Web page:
• Those less interested in applying for internal audit jobs have negative perceptions of internal auditing.
    • The average external auditor willing (unwilling) to apply for an internal audit position would want to receive at least 124% (149%) of his current salary before being willing to switch from his current external audit job to an internal audit job.  
    • External auditors will be most likely to recommend that top-performing students work in external audit and mediocre students work in in-house internal audit.
    • External auditors will equally recommend that top-performing students and mediocre students should consider outsourced internal audit as a second best career path.
    • External auditors have more negative perceptions of outsourced internal auditing than external auditing on most dimensions, except in regards to work-life balance. They believe that work-life balance is better for outsourced internal auditors.
    • Current and former external auditors believe that internal auditing could become more appealing if internal auditors do more interesting work, receive more respect, perform value-added tasks, receive better compensation, and have better promotion opportunities. Because internal auditors appear to already be following these suggestions, internal auditors may benefit from giving others a better understanding of internal audit careers.
    Category:
    Audit Team Composition, Auditing Procedures - Nature - Timing and Extent, Governance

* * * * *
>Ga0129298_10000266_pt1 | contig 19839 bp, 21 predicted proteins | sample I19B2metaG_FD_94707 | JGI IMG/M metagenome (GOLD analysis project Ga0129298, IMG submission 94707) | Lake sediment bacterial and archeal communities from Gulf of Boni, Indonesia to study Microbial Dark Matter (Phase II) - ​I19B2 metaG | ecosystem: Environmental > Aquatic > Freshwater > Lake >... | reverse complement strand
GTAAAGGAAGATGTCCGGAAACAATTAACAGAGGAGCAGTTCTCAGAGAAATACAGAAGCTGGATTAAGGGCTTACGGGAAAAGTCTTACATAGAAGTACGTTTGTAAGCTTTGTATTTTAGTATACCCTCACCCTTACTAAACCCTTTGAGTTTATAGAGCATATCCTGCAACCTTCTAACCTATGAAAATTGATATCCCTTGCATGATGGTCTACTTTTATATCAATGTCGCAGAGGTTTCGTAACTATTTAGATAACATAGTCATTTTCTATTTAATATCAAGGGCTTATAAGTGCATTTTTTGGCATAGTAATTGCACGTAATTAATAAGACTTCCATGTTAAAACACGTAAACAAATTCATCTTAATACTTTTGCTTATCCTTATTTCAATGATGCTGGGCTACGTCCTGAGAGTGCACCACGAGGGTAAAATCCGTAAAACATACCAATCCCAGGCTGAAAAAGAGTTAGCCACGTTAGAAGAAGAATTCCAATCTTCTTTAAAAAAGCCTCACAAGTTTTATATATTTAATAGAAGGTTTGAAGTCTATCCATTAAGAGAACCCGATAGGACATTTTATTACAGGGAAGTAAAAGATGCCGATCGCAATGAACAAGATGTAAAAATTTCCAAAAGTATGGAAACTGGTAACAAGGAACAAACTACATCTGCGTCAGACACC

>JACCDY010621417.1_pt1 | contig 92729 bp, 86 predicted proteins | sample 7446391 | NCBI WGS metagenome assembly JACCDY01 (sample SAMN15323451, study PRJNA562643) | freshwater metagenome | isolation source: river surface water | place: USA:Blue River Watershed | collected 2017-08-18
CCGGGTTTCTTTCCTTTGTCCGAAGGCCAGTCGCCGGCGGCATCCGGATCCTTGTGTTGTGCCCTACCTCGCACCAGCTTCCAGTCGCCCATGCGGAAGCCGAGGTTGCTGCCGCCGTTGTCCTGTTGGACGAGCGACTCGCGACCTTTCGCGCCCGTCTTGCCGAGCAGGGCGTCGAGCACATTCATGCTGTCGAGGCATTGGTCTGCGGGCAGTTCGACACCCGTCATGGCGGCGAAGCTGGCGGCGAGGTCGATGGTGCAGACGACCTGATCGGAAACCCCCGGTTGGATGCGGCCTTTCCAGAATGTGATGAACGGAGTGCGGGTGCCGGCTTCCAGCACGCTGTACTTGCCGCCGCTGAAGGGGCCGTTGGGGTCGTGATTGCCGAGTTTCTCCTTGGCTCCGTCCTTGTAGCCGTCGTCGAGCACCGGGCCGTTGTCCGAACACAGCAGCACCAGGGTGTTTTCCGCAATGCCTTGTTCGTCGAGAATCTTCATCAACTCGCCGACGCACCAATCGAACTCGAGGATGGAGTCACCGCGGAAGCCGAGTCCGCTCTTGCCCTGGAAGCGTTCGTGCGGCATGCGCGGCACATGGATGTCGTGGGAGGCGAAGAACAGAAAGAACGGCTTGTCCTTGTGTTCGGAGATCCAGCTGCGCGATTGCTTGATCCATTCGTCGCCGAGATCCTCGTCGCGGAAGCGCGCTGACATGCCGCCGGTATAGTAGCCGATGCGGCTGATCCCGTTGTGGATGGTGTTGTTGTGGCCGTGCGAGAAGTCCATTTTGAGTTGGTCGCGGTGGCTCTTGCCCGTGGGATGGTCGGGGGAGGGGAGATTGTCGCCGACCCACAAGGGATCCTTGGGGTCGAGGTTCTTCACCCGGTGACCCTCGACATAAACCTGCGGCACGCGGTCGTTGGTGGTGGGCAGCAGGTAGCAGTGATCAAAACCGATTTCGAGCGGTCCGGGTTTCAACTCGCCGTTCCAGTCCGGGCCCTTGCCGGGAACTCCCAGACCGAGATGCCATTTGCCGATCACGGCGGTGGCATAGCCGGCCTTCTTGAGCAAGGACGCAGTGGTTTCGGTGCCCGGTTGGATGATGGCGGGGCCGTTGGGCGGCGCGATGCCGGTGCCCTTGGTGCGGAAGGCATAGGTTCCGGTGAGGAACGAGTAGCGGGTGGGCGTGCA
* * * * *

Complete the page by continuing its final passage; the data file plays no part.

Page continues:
Sub-category:
    Internal auditor role and involvement in controls and reporting, Reliance on Internal Auditors, Staff Hiring - Turnover & Morale
  • Jennifer M Mueller-Phillips
    A Contemporary Analysis of Accounting Professionals'...
    research summary posted April 18, 2016 by Jennifer M Mueller-Phillips, tagged 05.0 Audit Team Composition, 05.04 Staff Hiring, Turnover and Morale 
    Title:
    A Contemporary Analysis of Accounting Professionals' Work-Life Balance.
    Practical Implications:

    This study offers (1) insights into how different types of accountants perceive work-life balance and alternative work arrangements (which are supposed to fix the work-life imbalance) and (2) advice from accountants on how firms can make alternative work arrangements more effective. The findings of this study may be useful to public accounting firms (employers in industry) that wish to understand their employees’ perceptions of work-life balance and potentially implement changes to enhance their employees’ actual work-life balance.

    Citation:

    Buchheit, S., D.W. Dalton, N.L. Harp, and C.W. Hollingsworth. 2016. A Contemporary Analysis of Accounting Professionals' Work-Life Balance. Accounting Horizons 30 (1): 41-62.

    Keywords:
    work-life balance, work-family conflict, burnout, alternative work arrangements